Flexible panels very rarely have output above 150w as opposed to the 300w panels available in rigid set ups. This is insufficient to power a home due to the number of panels that a home set up would require.

Furthermore, due to their composition, flexible panels tend to be bigger than rigid panels with similar power outputs. 


Most manufacturers of standard panels tend to offer 15-20 year guarantees, whereas with a flexible panel, it would be around 5 years at best – that tells its own story regarding durability. 

This is because the plastic covering can, over time, become brittle and discoloured. A discoloured panel will lose efficiency and possible cracks will lead to water ingress; never a good thing where electrical circuits are present. 

Flexible panels do have their place though and can offer many advantages over a rigid panel. They are a fraction of the weight, allowing people to carry them about and set them up anywhere. 

They can be installed with ease without the need for any mounting brackets. This allows them to be used in far more various ways than traditional panels. The curvature of the panels allows them greater access to any available light. 

They are considered to be more aesthetically pleasing, being able to bend and shape into spaces making them less prominent to the eye. They can be semi-transparent, allowing them to be stuck to windows and still allow light through, which is perfect for apartments and tower blocks.

Uses for flexible solar panels

The ease of installation and the variety of applications allows a family to test the water regarding solar electricity in a home set up. They are appearing more often in garden sheds and various structures in and around the home, but a flexible panel’s main strength is its portability. 

Ideal for motorhomes, caravans and boats due to being able to wrap around most curves and bumps, flexible solar panels are hugely popular in allowing people to travel extensively whilst still being ‘off grid’. 

They are becoming ever more popular on car windows, allowing laptops and phones to be charged. The ability to take a flexible solar panel with you anywhere makes its potential number of applications limitless, and this is a flexible panels’ main strength. 

They are even appearing on the back of rucksacks allowing hikers and campers the freedom to roam even further off the beaten track.

Pros and cons of flexible solar panels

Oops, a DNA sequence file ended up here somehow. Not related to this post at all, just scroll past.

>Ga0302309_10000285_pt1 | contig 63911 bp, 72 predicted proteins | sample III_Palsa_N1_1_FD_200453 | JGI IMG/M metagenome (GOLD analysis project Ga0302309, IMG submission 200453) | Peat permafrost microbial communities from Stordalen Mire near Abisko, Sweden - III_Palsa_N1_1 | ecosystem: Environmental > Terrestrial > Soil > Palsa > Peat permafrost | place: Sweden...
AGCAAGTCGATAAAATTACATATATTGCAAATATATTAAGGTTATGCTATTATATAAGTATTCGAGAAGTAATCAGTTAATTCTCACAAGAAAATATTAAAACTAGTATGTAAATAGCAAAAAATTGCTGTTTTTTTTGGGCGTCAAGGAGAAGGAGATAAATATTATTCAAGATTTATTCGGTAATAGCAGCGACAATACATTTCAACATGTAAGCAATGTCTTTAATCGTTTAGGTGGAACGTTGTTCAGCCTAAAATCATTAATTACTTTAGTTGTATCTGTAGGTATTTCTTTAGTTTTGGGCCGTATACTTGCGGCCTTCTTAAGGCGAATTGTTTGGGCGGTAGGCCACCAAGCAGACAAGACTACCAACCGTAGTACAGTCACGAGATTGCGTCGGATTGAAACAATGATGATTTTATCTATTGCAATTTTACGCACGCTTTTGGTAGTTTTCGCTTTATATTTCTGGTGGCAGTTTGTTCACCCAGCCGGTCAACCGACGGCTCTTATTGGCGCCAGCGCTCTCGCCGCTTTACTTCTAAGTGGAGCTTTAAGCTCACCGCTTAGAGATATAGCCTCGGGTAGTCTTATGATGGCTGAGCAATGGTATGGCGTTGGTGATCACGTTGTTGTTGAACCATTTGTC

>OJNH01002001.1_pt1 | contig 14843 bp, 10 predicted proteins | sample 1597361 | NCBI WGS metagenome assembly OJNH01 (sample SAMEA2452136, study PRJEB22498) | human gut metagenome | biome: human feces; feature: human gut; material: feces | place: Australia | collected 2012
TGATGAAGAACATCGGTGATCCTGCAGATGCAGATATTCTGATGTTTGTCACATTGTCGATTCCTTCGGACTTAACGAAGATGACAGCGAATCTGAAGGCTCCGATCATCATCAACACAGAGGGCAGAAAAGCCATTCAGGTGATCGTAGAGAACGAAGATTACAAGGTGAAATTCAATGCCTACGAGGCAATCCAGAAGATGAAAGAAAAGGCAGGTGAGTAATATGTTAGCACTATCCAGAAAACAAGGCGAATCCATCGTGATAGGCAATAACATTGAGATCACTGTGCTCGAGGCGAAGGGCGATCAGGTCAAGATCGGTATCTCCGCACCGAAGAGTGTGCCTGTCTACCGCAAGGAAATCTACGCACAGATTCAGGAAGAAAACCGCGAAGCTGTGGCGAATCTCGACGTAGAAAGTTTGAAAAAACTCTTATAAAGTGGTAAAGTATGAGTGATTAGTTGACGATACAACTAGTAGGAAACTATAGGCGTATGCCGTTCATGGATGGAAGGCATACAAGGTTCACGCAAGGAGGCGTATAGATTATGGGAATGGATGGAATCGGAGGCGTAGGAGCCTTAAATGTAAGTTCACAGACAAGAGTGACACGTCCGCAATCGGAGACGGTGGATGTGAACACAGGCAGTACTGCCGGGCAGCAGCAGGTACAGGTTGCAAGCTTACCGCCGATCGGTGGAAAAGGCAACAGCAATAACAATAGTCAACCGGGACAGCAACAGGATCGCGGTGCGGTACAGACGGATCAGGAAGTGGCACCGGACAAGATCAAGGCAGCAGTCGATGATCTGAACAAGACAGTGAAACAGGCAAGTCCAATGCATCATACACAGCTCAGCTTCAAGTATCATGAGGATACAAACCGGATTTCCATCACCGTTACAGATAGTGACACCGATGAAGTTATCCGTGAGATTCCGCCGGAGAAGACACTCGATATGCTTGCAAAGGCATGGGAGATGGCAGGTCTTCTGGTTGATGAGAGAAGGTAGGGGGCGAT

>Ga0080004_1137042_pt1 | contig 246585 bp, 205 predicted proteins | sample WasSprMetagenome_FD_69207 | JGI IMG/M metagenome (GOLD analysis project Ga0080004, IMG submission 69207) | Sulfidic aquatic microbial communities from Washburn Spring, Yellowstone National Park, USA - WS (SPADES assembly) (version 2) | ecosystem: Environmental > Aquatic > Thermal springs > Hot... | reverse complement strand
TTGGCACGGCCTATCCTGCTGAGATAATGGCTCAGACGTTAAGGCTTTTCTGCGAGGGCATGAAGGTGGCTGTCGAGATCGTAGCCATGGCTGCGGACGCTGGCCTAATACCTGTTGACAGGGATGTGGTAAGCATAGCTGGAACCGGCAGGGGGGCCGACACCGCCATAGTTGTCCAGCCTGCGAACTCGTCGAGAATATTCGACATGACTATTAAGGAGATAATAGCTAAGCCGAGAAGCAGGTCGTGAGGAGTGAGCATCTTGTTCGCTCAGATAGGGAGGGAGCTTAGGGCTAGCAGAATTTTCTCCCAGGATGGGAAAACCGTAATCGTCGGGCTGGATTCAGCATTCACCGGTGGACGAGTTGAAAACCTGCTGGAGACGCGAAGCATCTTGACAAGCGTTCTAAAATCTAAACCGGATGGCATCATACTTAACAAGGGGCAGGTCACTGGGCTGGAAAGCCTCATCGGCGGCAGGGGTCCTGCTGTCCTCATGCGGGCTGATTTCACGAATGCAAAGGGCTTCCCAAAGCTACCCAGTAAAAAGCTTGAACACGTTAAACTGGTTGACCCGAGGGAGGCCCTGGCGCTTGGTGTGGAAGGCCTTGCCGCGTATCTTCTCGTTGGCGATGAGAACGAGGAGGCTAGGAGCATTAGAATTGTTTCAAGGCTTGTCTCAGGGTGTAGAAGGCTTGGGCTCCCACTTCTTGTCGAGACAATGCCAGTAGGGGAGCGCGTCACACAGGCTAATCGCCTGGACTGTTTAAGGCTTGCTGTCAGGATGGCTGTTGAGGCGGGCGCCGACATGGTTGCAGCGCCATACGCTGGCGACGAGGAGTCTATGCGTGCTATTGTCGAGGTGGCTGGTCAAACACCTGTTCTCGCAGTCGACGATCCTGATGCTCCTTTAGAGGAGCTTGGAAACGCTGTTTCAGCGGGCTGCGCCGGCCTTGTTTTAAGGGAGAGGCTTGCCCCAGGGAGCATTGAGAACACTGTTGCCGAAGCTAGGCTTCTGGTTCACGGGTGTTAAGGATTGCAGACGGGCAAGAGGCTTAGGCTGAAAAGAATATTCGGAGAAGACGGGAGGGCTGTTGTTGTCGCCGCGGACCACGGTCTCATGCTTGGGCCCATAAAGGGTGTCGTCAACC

A solar energy project is, by its very nature, a method of harnessing the power of the sun and converting it into energy. 

The reduced cost of purchase and installation, combined with ease of use and limitless methods of applications can still make flexible solar panels an attractive financial proposition, as well as a satisfying lifestyle choice.

Pros of flexible solar panels

  • A flexible solar panel’s multitude of potential applications makes solar power accessible to everyone.
  • The ease of installation makes a flexible set up an attractive proposition to many people with no need for mounting brackets (although the brackets themselves do allow for ventilation underneath the panel. A panel that is overheating is a less efficient panel).
  • Direct sunlight in the UK is not always readily available and a flexible panel is not as compromised by low light or shade so need not be installed on a south facing roof.

Cons of flexible solar panels

  • Flexible panels are not as efficient or durable as a traditional panel.
  • They require more space for a similar power output.
  • As things stand, they are not manufactured with a sufficient power output to challenge the traditional solar set up in order to power a home.

About the author 

Matt Tomkin

Matt, founder of Eco Affect, is a passionate and experienced writer in the eco-friendly, sustainability sector and has worked on various projects to support individuals and businesses looking to reduce costs, carbon footprint and ecological impacts.

His main goal with Eco Affect is to create a space whereby any individual or organisation can learn about their environmental impact and make positive changes to support the environment. This passion is driven by his fear for the future his young children will grow up in, and a first-hand understanding of running a business in a sustainable manner in 2024.

Matt has:
- Years of supporting and writing in the environmental sector
- Close contact with important players in the eco-sphere, including working relationships with green-tech manufacturers and eco-educators from the top Universities in the UK
- First-hand experience of implementing green-tech into his home and working environments